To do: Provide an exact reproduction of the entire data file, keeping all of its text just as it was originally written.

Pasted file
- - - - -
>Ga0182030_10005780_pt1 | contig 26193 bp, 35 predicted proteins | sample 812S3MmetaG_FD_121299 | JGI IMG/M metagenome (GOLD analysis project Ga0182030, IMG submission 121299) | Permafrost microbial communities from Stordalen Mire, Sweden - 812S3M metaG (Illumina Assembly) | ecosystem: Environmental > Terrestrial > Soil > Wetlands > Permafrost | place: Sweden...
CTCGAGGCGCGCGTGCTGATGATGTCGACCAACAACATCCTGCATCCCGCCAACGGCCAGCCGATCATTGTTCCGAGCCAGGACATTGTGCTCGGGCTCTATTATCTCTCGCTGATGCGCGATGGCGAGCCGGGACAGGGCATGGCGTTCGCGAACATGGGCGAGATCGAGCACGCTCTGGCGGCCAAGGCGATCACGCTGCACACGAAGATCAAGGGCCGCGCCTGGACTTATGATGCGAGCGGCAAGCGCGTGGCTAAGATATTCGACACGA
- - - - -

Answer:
>Ga0182030_10005780_pt1 | contig 26193 bp, 35 predicted proteins | sample 812S3MmetaG_FD_121299 | JGI IMG/M metagenome (GOLD analysis project Ga0182030, IMG submission 121299) | Permafrost microbial communities from Stordalen Mire, Sweden - 812S3M metaG (Illumina Assembly) | ecosystem: Environmental > Terrestrial > Soil > Wetlands > Permafrost | place: Sweden...
CTCGAGGCGCGCGTGCTGATGATGTCGACCAACAACATCCTGCATCCCGCCAACGGCCAGCCGATCATTGTTCCGAGCCAGGACATTGTGCTCGGGCTCTATTATCTCTCGCTGATGCGCGATGGCGAGCCGGGACAGGGCATGGCGTTCGCGAACATGGGCGAGATCGAGCACGCTCTGGCGGCCAAGGCGATCACGCTGCACACGAAGATCAAGGGCCGCGCCTGGACTTATGATGCGAGCGGCAAGCGCGTGGCTAAGATATTCGACACGA